Some of these movie choices may prove rather divisive.
Let’s talk about the most disappointing movies of 2019…
But first, we’d just like to say that it’s been an incredible year for cinema! Sure, there have been some lows, but there have been far more highs.
Across the year, we’ve experienced such highlights as An Elephant Sitting Still, Burning, The Wild Pear Tree, Booksmart, Once Upon a Time in Hollywood, Joker, The Nightingale, Vox Lux… honestly, we could go on.
However, we’re not here to talk about the best, but rather, the films which left us feeling unfulfilled. The efforts which didn’t quite work for us. So, let’s dive into it!
10. Annabelle Comes Home
The Conjuring is an incredibly effective slice of horror cinema, but the same cannot be said for 2014’s Annabelle.
Most agreed that it was a quick cash-in parading around jump scares, but the sequel was actually a pleasant surprise. David F. Sandberg’s Annabelle: Creation arrived in 2017, and while it brought nothing new to the table, it was a very well-orchestrated horror film, managing to scare and unsettle both audiences and critics.
It was proof that the Annabelle run of the franchise could take us to some frightening places, but unfortunately, the third entry just felt like a lazy step-down.
We’re sure it’ll make many similar lists, but that’s if people actually manage to remember seeing it.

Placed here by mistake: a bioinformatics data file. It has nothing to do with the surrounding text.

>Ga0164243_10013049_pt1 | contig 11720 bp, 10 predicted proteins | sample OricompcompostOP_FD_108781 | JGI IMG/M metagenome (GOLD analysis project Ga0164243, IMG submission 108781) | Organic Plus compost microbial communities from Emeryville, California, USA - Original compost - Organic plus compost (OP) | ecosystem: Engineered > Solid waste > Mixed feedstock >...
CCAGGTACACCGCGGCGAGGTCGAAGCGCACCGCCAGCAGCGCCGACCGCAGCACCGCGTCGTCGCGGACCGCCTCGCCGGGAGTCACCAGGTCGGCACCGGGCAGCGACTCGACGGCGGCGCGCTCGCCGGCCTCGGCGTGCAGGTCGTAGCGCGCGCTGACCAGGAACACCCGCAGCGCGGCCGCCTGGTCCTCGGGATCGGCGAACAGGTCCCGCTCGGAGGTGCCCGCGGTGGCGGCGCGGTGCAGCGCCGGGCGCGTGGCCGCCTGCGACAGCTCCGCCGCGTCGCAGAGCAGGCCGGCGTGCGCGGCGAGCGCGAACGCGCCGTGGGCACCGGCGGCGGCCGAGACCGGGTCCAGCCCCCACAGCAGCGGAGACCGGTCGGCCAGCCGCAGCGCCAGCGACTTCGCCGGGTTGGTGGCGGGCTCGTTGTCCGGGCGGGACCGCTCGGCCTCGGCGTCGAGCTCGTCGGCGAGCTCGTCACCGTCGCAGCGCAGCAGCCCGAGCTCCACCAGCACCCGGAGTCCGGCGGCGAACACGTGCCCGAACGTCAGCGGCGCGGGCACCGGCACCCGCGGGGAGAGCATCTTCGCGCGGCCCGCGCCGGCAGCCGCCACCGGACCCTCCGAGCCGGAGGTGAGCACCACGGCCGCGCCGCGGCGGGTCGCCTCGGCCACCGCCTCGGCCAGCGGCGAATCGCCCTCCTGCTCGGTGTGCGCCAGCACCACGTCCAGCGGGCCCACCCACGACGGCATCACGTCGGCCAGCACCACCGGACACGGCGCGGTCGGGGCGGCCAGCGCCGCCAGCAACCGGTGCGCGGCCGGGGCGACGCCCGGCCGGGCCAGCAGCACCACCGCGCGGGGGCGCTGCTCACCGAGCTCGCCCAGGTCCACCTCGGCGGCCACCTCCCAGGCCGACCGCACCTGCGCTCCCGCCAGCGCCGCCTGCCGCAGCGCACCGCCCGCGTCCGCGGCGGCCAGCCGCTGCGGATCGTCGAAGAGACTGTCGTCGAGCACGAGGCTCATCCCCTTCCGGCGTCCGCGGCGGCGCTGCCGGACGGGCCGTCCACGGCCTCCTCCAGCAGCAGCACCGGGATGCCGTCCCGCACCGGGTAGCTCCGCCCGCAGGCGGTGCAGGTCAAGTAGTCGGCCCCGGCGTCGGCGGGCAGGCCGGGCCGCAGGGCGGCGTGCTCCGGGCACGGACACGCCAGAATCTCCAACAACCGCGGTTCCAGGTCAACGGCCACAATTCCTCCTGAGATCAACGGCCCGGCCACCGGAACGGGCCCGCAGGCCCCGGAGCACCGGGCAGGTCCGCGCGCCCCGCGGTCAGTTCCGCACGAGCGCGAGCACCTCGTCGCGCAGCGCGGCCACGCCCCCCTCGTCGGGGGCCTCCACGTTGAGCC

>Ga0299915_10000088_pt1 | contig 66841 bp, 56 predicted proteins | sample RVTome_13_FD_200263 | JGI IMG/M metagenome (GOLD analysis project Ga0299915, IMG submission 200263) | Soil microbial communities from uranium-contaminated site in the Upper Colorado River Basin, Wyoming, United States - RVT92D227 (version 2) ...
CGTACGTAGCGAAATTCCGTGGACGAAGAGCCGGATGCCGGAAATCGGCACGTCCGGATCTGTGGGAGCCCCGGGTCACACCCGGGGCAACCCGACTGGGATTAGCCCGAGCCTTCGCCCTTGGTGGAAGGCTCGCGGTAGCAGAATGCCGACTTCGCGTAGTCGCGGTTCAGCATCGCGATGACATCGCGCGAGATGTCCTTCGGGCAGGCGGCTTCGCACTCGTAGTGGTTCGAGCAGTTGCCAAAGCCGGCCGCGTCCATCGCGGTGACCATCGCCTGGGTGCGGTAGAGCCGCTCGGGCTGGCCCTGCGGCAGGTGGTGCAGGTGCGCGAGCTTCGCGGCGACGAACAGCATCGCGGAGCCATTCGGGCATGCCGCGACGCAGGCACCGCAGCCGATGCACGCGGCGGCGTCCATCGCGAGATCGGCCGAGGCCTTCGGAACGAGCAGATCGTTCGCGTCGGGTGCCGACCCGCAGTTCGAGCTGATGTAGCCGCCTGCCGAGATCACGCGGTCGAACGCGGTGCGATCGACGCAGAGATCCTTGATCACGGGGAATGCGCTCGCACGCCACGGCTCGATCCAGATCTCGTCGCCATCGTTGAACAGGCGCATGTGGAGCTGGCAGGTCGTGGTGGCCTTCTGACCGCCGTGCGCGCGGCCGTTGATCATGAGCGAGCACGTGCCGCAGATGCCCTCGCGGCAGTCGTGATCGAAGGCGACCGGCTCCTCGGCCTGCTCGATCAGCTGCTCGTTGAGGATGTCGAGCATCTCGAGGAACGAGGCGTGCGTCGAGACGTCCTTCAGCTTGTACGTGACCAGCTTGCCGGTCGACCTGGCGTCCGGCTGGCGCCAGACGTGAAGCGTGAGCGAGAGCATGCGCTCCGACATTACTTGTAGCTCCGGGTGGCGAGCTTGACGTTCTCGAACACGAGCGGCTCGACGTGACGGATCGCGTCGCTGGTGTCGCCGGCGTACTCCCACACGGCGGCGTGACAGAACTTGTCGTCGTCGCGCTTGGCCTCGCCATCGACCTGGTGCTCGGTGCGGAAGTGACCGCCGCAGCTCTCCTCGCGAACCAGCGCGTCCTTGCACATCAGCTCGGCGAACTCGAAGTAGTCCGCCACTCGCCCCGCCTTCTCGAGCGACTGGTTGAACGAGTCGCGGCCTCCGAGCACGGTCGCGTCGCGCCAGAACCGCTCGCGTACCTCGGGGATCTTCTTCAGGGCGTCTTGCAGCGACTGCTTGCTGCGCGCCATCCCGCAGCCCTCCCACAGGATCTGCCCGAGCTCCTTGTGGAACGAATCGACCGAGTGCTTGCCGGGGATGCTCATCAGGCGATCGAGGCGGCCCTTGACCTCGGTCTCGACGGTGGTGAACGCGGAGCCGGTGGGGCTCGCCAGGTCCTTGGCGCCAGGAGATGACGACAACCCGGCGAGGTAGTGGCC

9. Fast & Furious Presents: Hobbs & Shaw
This should’ve been an absolute blast, and briefly, it was.
The franchise prides itself on offering high-octane, ridiculous thrills, but the chemistry between stars Dwayne Johnson and Jason Statham simply wasn’t enough to fill a nearly two-and-a-half-hour blockbuster.
Disappointingly, none of the action sequences felt as impressive as the ones scattered throughout the last few instalments. By the end, you’re likely to feel totally underwhelmed.
Alexandre Aja has proven in the past that he’s a pretty great filmmaker.
He previously helmed the remake of The Hills Have Eyes which stands out as one of the better horror remakes of the new century, and then there’s also 2013’s Horns starring Daniel Radcliffe.
However, the film in his oeuvre which made Crawl sound so promising is Piranha 3D. He was clearly having a lot of fun with that, but for a film rolling with a similar premise, he takes Crawl far too seriously for its own good.